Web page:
"All the embryos thought the matter over politely, and then, one by one, they stepped up before the eternal throne. They were allowed two or three specializations, so that some chose to use their arms as flying machines and their mouths as weapons, or crackers, or drillers, or spoons, while others selected to use their bodies as boats and their hands as oars. We badgers thought very hard and decided to ask for three boons. We wanted to change our skins for shields, our mouths for weapons and our arms for garden forks. These boons were granted. Everybody specialized in one way or another, and some of us in very queer ones. For instance, one of the desert lizards decided to swap his whole body for blotting-paper, and one of the toads who lived in the drouthy antipodes decided simply to be a water-bottle.
"The asking and granting took up two long days--they were the fifth and sixth, so far as I remember--and at the very end of the sixth day, just before it was time to knock off for Sunday, they had got through all the little embryos except one. This embryo was Man.
" 'Well, Our little man,' said God. 'You have waited till the last, and slept on your decision, and We are sure you have been thinking hard all the time. What can We do for you?'
" 'Please God,' said the embryo, 'I think that You made me in the shape which I now have for reasons best known to Yourselves, and that it would be rude to change. If I am to have my choice I will stay as I am. I will not alter any of the parts which You gave me, for other and doubtless inferior tools, and I will stay a defenceless embryo all my life, doing my best to make myself a few feeble implements out of the wood, iron and the other materials which You have seen fit to put before me. If I want a boat I will try to construct it out of trees, and if I want to fly, I will put together a chariot to do it for me. Probably I have been very silly in refusing to take advantage of Your kind offer, but I have done my very best to think it over carefully, and now hope that the feeble decision of this small innocent will find favour with Yourselves.'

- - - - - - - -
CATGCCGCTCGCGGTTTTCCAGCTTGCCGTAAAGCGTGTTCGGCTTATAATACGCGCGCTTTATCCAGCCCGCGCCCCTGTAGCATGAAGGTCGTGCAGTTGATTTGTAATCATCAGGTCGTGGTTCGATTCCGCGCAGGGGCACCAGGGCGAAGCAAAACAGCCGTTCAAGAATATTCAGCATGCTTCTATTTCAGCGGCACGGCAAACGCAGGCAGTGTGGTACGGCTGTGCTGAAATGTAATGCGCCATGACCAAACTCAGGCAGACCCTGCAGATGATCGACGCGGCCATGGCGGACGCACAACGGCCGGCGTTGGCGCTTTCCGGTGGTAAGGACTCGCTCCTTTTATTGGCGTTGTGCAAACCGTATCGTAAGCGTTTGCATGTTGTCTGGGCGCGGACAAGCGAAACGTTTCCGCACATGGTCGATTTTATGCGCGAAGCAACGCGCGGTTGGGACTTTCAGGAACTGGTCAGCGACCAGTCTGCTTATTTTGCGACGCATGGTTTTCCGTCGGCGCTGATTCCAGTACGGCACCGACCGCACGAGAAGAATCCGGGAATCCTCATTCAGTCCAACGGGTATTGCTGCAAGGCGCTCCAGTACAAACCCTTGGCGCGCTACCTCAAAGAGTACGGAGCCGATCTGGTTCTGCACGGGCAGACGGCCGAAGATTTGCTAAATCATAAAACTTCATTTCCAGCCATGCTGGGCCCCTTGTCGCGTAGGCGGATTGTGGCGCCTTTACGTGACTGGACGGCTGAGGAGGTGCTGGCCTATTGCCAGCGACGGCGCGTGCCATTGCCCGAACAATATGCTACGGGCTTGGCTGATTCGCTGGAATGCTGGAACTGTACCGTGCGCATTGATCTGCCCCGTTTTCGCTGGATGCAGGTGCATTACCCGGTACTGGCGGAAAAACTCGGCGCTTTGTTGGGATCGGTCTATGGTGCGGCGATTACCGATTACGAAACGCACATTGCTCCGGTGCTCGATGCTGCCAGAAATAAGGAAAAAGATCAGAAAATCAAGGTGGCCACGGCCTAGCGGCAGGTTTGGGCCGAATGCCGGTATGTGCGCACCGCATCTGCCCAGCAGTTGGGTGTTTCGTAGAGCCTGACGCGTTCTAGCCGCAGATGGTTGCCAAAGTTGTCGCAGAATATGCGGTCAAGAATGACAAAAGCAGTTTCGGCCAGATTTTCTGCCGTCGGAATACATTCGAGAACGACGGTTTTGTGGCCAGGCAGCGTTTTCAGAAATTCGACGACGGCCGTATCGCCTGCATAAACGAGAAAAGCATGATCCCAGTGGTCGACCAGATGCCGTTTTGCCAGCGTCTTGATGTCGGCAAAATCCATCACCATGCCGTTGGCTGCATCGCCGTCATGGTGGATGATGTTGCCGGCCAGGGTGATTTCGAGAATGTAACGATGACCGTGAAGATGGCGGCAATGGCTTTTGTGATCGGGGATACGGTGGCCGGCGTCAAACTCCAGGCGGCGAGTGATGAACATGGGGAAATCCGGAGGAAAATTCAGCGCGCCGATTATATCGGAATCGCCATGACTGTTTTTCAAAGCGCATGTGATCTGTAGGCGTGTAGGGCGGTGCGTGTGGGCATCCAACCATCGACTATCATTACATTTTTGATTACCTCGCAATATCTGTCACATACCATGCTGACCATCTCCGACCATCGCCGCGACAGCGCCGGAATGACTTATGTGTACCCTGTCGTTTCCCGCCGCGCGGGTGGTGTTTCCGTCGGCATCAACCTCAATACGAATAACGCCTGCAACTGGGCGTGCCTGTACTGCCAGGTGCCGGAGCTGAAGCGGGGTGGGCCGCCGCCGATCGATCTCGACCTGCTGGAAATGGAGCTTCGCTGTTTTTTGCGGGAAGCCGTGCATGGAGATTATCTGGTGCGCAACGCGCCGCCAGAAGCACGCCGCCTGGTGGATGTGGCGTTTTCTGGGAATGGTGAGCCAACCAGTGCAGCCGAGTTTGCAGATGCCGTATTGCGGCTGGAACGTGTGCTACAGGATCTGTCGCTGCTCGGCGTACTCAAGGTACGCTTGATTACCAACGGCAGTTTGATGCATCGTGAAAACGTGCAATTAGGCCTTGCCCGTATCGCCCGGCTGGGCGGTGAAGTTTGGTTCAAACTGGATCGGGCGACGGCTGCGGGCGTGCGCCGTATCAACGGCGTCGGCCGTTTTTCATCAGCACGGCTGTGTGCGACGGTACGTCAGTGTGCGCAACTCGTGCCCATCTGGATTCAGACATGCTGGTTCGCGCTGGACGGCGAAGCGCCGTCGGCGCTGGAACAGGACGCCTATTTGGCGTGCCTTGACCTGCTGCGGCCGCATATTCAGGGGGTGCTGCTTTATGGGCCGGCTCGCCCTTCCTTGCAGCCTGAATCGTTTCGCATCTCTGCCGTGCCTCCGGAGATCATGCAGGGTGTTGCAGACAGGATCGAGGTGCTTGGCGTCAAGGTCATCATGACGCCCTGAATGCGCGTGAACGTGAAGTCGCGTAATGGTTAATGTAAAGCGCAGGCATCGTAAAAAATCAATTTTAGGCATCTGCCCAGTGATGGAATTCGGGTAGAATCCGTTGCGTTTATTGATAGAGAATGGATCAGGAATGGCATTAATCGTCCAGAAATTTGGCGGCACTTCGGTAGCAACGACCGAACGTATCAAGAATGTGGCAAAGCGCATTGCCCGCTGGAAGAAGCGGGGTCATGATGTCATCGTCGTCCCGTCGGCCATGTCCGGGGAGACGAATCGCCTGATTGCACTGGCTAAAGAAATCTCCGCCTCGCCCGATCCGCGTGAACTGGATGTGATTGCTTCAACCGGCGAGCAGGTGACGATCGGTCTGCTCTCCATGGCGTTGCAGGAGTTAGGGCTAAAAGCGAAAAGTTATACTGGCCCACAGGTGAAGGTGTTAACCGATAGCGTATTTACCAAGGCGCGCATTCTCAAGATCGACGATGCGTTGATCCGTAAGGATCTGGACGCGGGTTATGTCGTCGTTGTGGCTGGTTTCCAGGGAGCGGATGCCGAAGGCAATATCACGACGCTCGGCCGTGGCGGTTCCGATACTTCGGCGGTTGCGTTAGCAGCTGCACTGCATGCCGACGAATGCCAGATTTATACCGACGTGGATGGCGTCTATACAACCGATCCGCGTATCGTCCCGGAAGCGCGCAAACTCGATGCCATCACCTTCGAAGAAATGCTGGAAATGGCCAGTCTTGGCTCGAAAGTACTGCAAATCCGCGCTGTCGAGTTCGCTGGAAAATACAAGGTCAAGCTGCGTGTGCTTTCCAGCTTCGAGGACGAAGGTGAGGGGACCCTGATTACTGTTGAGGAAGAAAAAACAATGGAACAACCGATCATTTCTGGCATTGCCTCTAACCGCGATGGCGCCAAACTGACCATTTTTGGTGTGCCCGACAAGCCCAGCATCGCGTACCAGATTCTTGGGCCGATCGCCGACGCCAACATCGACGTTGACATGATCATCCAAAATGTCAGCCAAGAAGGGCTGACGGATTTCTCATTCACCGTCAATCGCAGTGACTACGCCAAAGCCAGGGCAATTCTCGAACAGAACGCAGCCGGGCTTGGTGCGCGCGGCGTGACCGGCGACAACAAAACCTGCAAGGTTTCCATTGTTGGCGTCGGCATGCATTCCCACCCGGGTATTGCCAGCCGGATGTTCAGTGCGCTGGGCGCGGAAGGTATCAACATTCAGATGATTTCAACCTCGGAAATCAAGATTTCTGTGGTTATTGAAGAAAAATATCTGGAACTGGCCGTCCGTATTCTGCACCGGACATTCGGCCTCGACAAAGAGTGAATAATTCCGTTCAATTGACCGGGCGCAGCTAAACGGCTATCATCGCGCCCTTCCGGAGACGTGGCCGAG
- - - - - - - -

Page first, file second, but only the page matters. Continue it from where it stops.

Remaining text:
" 'Well done,' exclaimed the Creator in delighted tones. 'Here, all you embryos, come here with your beaks and whatnots to look upon Our first Man. He is the only one who has guessed Our riddle, out of all of you , and We have great pleasure in conferring upon him the Order of Dominion over the Fowls of the Air, and the Beasts of the Earth, and the Fishes of the Sea. Now let the rest of you get along, and love and multiply, for it is time to knock off for the week-end. As for you, Man, you will be a naked tool all your life, though a user of tools. You will look like an embryo till they bury you, but all the others will be embryos before your might. Eternally undeveloped, you will always remain potential in Our image, able to see some of Our sorrows and to feel some of Our joys. We are partly sorry for you, Man, but partly hopeful. Run along then, and do your best. And listen, Man, before you go . . .'